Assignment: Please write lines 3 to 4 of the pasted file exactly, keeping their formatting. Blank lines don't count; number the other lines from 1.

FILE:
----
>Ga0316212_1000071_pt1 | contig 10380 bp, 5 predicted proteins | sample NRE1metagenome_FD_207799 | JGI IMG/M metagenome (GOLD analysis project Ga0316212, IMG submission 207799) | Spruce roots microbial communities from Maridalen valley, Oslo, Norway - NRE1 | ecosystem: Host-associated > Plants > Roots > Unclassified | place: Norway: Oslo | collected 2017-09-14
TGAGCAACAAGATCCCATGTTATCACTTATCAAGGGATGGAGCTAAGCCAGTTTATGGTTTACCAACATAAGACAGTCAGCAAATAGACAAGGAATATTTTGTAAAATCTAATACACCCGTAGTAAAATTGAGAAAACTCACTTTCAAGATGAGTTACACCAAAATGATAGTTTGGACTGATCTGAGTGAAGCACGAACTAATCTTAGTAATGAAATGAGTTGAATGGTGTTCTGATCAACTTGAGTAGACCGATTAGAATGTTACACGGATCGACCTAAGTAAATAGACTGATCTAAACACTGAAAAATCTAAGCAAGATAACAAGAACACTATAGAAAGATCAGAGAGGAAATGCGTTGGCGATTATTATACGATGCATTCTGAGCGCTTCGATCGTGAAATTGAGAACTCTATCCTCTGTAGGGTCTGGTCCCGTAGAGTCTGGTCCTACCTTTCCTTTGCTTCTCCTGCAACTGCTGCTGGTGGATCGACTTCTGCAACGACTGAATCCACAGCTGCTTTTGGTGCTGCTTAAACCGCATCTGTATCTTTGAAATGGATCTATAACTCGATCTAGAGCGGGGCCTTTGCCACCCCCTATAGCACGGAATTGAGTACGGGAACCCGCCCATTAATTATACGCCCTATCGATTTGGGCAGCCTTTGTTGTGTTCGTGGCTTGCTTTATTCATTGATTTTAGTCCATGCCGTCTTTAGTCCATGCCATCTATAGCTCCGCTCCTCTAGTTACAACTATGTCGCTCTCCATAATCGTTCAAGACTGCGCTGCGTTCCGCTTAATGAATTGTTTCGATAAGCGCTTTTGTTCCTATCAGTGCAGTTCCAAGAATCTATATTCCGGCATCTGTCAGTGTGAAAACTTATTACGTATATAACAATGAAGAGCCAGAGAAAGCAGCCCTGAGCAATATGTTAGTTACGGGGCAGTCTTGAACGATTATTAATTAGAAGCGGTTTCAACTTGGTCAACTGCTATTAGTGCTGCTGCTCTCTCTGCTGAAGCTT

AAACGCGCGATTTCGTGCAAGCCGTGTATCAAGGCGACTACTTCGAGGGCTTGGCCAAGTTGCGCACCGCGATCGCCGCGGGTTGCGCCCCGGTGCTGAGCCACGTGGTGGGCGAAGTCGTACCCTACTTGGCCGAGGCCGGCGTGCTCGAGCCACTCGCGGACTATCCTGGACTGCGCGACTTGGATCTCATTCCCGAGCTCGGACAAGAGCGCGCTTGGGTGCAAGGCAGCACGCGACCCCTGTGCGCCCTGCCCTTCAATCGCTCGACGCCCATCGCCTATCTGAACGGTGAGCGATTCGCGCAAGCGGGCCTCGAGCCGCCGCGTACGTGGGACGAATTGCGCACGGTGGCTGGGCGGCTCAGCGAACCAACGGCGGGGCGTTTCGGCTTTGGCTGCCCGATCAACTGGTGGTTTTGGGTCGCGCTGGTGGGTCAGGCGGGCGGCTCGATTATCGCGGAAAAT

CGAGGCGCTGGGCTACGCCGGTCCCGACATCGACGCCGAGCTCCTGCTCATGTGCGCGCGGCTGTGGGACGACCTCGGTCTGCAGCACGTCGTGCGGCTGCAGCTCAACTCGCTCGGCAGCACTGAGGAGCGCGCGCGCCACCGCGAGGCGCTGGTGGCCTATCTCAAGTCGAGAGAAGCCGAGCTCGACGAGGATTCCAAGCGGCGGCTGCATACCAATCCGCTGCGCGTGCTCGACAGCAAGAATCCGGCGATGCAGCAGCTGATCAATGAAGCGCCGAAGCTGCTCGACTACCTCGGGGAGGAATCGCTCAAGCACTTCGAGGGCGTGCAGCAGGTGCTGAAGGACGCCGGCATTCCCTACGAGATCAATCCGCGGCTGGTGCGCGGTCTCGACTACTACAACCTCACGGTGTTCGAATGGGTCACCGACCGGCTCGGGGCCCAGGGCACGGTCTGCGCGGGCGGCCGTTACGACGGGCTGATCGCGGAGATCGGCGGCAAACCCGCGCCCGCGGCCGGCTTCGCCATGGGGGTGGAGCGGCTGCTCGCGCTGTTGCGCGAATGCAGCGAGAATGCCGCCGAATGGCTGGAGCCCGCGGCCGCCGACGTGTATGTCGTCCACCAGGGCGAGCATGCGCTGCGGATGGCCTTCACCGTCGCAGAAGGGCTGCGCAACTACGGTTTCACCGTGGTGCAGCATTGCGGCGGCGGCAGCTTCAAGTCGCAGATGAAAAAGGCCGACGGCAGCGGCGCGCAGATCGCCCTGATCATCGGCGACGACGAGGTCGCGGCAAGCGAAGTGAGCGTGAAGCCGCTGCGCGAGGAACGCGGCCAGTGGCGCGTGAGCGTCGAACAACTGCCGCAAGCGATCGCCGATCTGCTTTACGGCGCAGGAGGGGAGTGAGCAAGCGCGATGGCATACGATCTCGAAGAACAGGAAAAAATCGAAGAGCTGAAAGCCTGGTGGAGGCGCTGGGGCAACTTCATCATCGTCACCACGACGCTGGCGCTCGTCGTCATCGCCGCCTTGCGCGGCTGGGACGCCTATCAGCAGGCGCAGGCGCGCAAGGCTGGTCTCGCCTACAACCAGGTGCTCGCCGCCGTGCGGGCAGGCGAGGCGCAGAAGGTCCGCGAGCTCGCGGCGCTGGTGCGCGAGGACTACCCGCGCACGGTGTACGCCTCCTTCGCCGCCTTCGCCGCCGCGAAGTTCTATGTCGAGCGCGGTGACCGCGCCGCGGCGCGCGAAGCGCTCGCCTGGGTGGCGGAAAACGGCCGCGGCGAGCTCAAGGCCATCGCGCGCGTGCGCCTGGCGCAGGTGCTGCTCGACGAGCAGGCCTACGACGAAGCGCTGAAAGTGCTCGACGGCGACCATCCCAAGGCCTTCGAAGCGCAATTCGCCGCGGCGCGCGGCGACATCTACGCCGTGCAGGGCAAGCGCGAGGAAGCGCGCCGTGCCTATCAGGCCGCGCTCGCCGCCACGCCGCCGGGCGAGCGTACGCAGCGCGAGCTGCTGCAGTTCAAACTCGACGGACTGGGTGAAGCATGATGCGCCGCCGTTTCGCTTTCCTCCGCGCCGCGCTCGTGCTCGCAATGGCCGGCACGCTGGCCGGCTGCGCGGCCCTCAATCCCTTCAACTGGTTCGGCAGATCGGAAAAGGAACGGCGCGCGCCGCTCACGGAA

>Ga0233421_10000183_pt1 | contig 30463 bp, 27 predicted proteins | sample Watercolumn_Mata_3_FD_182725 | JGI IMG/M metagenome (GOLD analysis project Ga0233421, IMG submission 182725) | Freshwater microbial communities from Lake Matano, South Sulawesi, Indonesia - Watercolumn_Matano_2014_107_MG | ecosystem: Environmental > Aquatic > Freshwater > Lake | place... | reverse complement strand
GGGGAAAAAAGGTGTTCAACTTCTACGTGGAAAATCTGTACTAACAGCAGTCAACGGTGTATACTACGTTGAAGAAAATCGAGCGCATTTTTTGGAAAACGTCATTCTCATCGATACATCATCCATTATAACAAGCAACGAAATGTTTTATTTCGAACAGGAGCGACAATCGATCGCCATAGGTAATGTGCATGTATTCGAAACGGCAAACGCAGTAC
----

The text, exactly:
AAACGCGCGATTTCGTGCAAGCCGTGTATCAAGGCGACTACTTCGAGGGCTTGGCCAAGTTGCGCACCGCGATCGCCGCGGGTTGCGCCCCGGTGCTGAGCCACGTGGTGGGCGAAGTCGTACCCTACTTGGCCGAGGCCGGCGTGCTCGAGCCACTCGCGGACTATCCTGGACTGCGCGACTTGGATCTCATTCCCGAGCTCGGACAAGAGCGCGCTTGGGTGCAAGGCAGCACGCGACCCCTGTGCGCCCTGCCCTTCAATCGCTCGACGCCCATCGCCTATCTGAACGGTGAGCGATTCGCGCAAGCGGGCCTCGAGCCGCCGCGTACGTGGGACGAATTGCGCACGGTGGCTGGGCGGCTCAGCGAACCAACGGCGGGGCGTTTCGGCTTTGGCTGCCCGATCAACTGGTGGTTTTGGGTCGCGCTGGTGGGTCAGGCGGGCGGCTCGATTATCGCGGAAAAT

CGAGGCGCTGGGCTACGCCGGTCCCGACATCGACGCCGAGCTCCTGCTCATGTGCGCGCGGCTGTGGGACGACCTCGGTCTGCAGCACGTCGTGCGGCTGCAGCTCAACTCGCTCGGCAGCACTGAGGAGCGCGCGCGCCACCGCGAGGCGCTGGTGGCCTATCTCAAGTCGAGAGAAGCCGAGCTCGACGAGGATTCCAAGCGGCGGCTGCATACCAATCCGCTGCGCGTGCTCGACAGCAAGAATCCGGCGATGCAGCAGCTGATCAATGAAGCGCCGAAGCTGCTCGACTACCTCGGGGAGGAATCGCTCAAGCACTTCGAGGGCGTGCAGCAGGTGCTGAAGGACGCCGGCATTCCCTACGAGATCAATCCGCGGCTGGTGCGCGGTCTCGACTACTACAACCTCACGGTGTTCGAATGGGTCACCGACCGGCTCGGGGCCCAGGGCACGGTCTGCGCGGGCGGCCGTTACGACGGGCTGATCGCGGAGATCGGCGGCAAACCCGCGCCCGCGGCCGGCTTCGCCATGGGGGTGGAGCGGCTGCTCGCGCTGTTGCGCGAATGCAGCGAGAATGCCGCCGAATGGCTGGAGCCCGCGGCCGCCGACGTGTATGTCGTCCACCAGGGCGAGCATGCGCTGCGGATGGCCTTCACCGTCGCAGAAGGGCTGCGCAACTACGGTTTCACCGTGGTGCAGCATTGCGGCGGCGGCAGCTTCAAGTCGCAGATGAAAAAGGCCGACGGCAGCGGCGCGCAGATCGCCCTGATCATCGGCGACGACGAGGTCGCGGCAAGCGAAGTGAGCGTGAAGCCGCTGCGCGAGGAACGCGGCCAGTGGCGCGTGAGCGTCGAACAACTGCCGCAAGCGATCGCCGATCTGCTTTACGGCGCAGGAGGGGAGTGAGCAAGCGCGATGGCATACGATCTCGAAGAACAGGAAAAAATCGAAGAGCTGAAAGCCTGGTGGAGGCGCTGGGGCAACTTCATCATCGTCACCACGACGCTGGCGCTCGTCGTCATCGCCGCCTTGCGCGGCTGGGACGCCTATCAGCAGGCGCAGGCGCGCAAGGCTGGTCTCGCCTACAACCAGGTGCTCGCCGCCGTGCGGGCAGGCGAGGCGCAGAAGGTCCGCGAGCTCGCGGCGCTGGTGCGCGAGGACTACCCGCGCACGGTGTACGCCTCCTTCGCCGCCTTCGCCGCCGCGAAGTTCTATGTCGAGCGCGGTGACCGCGCCGCGGCGCGCGAAGCGCTCGCCTGGGTGGCGGAAAACGGCCGCGGCGAGCTCAAGGCCATCGCGCGCGTGCGCCTGGCGCAGGTGCTGCTCGACGAGCAGGCCTACGACGAAGCGCTGAAAGTGCTCGACGGCGACCATCCCAAGGCCTTCGAAGCGCAATTCGCCGCGGCGCGCGGCGACATCTACGCCGTGCAGGGCAAGCGCGAGGAAGCGCGCCGTGCCTATCAGGCCGCGCTCGCCGCCACGCCGCCGGGCGAGCGTACGCAGCGCGAGCTGCTGCAGTTCAAACTCGACGGACTGGGTGAAGCATGATGCGCCGCCGTTTCGCTTTCCTCCGCGCCGCGCTCGTGCTCGCAATGGCCGGCACGCTGGCCGGCTGCGCGGCCCTCAATCCCTTCAACTGGTTCGGCAGATCGGAAAAGGAACGGCGCGCGCCGCTCACGGAA